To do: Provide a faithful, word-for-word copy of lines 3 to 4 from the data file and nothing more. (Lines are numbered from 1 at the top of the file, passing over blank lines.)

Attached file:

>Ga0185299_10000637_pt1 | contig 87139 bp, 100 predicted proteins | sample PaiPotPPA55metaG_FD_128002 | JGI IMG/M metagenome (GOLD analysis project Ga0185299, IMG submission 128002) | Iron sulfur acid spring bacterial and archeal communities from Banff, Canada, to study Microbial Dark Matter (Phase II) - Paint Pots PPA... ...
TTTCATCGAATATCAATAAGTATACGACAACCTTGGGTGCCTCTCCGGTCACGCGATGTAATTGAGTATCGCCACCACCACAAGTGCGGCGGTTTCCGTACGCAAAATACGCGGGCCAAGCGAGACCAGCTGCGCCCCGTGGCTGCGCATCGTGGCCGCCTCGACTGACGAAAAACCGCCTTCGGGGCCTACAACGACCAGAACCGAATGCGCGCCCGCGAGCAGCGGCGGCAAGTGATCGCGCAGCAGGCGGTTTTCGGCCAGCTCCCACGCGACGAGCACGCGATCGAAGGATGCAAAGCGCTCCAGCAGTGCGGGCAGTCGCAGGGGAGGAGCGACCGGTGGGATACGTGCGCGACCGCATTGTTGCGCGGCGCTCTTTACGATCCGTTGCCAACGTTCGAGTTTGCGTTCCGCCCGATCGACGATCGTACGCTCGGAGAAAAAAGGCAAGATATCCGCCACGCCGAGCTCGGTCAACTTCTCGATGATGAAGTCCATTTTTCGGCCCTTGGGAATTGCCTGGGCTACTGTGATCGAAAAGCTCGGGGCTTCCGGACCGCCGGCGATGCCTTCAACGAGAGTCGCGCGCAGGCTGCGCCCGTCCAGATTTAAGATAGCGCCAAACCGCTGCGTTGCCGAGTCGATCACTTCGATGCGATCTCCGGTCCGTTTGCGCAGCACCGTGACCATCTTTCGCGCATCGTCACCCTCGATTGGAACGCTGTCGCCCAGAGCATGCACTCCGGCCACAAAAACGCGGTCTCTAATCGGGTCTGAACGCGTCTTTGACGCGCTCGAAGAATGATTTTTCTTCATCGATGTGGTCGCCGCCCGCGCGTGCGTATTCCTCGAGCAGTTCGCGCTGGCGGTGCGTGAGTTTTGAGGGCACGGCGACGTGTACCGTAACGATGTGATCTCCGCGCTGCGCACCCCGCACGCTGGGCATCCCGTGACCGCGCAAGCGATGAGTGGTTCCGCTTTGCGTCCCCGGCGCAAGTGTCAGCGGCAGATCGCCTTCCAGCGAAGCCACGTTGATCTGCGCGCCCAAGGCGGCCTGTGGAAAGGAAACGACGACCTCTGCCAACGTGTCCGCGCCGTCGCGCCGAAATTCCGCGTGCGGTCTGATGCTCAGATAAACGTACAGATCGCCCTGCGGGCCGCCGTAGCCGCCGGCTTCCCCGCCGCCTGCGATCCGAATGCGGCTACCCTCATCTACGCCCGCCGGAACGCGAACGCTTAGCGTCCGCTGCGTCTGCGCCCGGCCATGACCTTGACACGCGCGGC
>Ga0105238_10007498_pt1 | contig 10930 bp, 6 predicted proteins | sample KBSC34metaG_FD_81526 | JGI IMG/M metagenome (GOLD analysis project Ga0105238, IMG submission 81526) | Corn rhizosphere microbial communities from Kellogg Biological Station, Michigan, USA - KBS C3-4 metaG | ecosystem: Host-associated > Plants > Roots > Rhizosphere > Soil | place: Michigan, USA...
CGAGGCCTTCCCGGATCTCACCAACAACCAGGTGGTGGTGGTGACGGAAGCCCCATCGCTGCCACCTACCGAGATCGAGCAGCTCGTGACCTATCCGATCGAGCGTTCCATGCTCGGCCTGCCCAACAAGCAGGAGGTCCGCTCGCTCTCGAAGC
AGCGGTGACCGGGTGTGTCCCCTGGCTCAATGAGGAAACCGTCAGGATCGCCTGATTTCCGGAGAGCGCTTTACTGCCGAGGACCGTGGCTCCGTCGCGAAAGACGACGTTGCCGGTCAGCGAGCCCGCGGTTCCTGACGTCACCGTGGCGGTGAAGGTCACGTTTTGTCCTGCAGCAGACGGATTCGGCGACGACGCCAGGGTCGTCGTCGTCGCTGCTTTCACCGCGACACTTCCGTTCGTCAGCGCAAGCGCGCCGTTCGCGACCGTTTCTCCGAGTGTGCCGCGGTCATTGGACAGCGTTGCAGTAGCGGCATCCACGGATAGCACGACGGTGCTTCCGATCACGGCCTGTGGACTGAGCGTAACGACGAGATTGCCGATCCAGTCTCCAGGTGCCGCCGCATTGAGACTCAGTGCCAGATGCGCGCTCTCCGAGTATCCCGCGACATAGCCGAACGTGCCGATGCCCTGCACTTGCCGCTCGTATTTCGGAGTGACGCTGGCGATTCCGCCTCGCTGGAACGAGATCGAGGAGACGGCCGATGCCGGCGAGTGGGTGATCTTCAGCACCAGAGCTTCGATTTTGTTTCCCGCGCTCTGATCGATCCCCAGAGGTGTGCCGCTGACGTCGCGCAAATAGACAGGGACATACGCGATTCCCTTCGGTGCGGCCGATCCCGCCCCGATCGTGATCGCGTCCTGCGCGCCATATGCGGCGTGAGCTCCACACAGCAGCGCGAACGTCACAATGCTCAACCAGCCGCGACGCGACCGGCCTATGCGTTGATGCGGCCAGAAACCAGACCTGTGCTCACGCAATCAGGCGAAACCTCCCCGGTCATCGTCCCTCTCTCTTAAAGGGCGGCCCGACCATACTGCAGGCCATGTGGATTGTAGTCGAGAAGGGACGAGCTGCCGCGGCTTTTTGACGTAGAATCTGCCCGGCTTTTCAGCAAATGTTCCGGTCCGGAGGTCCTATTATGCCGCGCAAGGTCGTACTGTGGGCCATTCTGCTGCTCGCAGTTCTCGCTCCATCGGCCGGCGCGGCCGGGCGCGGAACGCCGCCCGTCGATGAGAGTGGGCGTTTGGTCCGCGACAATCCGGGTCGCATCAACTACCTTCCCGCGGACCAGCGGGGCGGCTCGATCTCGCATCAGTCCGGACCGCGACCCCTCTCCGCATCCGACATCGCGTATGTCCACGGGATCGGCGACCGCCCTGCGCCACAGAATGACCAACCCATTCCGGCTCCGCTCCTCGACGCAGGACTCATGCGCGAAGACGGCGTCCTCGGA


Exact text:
>Ga0105238_10007498_pt1 | contig 10930 bp, 6 predicted proteins | sample KBSC34metaG_FD_81526 | JGI IMG/M metagenome (GOLD analysis project Ga0105238, IMG submission 81526) | Corn rhizosphere microbial communities from Kellogg Biological Station, Michigan, USA - KBS C3-4 metaG | ecosystem: Host-associated > Plants > Roots > Rhizosphere > Soil | place: Michigan, USA...
CGAGGCCTTCCCGGATCTCACCAACAACCAGGTGGTGGTGGTGACGGAAGCCCCATCGCTGCCACCTACCGAGATCGAGCAGCTCGTGACCTATCCGATCGAGCGTTCCATGCTCGGCCTGCCCAACAAGCAGGAGGTCCGCTCGCTCTCGAAGC